Understanding the mental health of African Americans

Benjamin Morse, Staff Reporter

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Only one quarter of African-Americans seek mental health care, compared to 40 percent of Caucasian people, according to the National Alliance on Mental Illness.

Steven Kniffley Jr. spoke about the importance of mental health and its relation to the black community last week.

“Your mental health is equally as important as your physical health,” Kniffley said.

Kniffley’s talk, a part of the University of Toledo’s recognition of Black History Month, touched on the negative reputation emotional health receives between African-Americans and what individuals can do to help.

The presentation discussed the priority of reinventing ways the black community perceives the field of psychology and stressed the significance of psychological well-being.

Having written a book entitled, “Knowledge of Self: Understanding the Mind of the Black Male,” Kniffley specializes in examining what factors influence the poor perception of psychology and how it impedes care.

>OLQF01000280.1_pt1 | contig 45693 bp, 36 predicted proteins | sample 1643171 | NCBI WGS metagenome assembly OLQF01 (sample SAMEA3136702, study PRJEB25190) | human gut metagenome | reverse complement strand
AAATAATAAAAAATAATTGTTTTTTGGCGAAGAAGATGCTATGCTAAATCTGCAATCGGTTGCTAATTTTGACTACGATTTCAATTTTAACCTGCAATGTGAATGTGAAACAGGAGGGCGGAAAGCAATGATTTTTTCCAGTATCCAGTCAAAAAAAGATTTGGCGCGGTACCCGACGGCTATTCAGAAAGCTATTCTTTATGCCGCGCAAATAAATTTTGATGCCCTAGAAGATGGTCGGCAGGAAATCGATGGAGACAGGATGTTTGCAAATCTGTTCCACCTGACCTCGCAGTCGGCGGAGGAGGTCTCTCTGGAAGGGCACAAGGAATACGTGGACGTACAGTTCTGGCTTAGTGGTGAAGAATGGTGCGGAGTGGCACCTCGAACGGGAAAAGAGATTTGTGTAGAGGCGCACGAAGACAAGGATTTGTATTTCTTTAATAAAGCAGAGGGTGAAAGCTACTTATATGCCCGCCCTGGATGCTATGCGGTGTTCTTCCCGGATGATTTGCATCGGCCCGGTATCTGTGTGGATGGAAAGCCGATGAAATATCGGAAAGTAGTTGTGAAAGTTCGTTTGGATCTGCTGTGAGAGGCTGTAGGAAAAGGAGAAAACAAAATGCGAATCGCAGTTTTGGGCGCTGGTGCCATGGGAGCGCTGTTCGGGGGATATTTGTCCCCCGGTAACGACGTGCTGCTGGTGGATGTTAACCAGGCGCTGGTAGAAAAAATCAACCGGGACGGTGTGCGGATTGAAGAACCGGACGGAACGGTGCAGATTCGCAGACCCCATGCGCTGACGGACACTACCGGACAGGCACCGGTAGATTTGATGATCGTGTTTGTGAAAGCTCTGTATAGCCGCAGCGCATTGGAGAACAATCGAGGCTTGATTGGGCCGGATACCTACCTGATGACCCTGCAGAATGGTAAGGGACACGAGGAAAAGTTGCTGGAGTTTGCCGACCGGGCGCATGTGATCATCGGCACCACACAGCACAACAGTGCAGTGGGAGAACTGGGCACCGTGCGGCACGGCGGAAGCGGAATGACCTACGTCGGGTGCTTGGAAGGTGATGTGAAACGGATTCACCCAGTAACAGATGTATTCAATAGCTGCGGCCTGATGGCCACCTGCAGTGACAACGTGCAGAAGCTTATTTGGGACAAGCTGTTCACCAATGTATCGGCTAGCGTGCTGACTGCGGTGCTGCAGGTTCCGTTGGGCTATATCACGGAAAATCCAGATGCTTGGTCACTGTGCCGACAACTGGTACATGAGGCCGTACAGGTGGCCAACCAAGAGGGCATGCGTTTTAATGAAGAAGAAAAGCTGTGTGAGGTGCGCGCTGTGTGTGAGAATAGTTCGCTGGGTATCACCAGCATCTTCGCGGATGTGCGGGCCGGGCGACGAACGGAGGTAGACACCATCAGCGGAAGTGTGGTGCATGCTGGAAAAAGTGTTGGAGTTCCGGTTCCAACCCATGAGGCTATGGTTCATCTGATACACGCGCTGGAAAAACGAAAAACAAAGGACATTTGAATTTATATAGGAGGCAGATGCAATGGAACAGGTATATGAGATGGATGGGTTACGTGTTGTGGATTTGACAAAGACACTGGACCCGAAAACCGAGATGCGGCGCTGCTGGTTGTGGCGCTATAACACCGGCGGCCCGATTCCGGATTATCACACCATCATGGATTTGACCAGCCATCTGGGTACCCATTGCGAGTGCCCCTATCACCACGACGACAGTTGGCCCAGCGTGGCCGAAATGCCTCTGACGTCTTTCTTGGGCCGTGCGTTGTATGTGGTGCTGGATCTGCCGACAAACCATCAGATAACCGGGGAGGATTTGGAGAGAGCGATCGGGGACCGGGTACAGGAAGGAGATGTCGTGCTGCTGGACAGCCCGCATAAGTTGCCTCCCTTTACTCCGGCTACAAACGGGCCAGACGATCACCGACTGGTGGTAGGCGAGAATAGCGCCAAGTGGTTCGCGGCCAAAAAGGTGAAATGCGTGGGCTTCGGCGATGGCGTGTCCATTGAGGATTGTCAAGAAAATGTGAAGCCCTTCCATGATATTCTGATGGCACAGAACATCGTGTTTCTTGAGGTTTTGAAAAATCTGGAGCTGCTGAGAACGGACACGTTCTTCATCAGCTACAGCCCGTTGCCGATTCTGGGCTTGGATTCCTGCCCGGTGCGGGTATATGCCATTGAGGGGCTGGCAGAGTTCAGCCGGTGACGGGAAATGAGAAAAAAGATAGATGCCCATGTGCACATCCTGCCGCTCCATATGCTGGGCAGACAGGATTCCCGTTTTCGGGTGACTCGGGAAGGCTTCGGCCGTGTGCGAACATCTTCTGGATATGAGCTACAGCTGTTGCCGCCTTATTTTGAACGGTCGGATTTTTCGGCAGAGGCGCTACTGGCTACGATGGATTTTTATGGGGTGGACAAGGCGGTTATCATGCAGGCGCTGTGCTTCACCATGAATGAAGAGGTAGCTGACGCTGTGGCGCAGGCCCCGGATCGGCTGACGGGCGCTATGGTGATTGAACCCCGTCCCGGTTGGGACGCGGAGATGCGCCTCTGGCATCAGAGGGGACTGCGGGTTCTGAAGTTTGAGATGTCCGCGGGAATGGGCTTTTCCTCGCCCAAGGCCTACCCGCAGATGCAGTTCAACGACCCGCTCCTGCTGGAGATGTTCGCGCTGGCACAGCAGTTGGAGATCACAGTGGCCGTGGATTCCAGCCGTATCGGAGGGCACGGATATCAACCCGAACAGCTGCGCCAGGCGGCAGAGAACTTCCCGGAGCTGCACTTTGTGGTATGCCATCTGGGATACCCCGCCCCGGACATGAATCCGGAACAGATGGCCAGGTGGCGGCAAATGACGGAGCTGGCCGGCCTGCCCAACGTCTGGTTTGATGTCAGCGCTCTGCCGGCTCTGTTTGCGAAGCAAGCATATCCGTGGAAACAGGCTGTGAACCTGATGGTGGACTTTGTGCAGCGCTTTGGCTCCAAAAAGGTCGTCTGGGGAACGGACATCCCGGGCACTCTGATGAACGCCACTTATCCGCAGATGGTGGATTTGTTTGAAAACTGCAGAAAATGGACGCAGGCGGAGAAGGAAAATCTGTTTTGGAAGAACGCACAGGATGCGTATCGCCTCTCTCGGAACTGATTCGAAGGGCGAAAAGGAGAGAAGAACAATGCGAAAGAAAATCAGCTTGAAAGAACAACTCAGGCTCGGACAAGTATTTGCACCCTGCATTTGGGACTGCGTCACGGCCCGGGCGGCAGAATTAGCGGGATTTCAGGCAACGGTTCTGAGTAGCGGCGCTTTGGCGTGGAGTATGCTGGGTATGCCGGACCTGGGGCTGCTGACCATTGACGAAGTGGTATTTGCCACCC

“There is a lack of awareness related to access of treatment when it comes to mental health,” Kniffley said.

Those in attendance recognized the value in the discussion and its importance within the UT community. African Americans are 20 percent more likely to experience serious mental health problems than the general population, according to the NAMI website.

“It’s an important thing to talk about,” said one community member. “Working in the criminal justice system, I see that people need access to behavioral health rather than incarceration.”

Kniffley went on to mention key historical moments in the black community and how they have formed the current view on mental health.

“From the beginning, we [African-Americans] have sought to be psychologically free and it has always been pathologized,” Kniffley said.

African American Initiatives graduate assistant Kelley Webb saw the significance of Kniffley’s presentation.

“It is a conversation that needs to be had. He touched on a lot of pertinent things in the black community,” Webb said.

Kniffley closed with a simple call to action and equipped the room with a way to improve views on the field of psychological health.

“Listen. Ask what you can do to help,” Kniffley said.

UT offers counseling services to any regularly admitted UT student who is currently enrolled. The Counseling Center can be contacted at 419.530.2426.

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Understanding the mental health of African Americans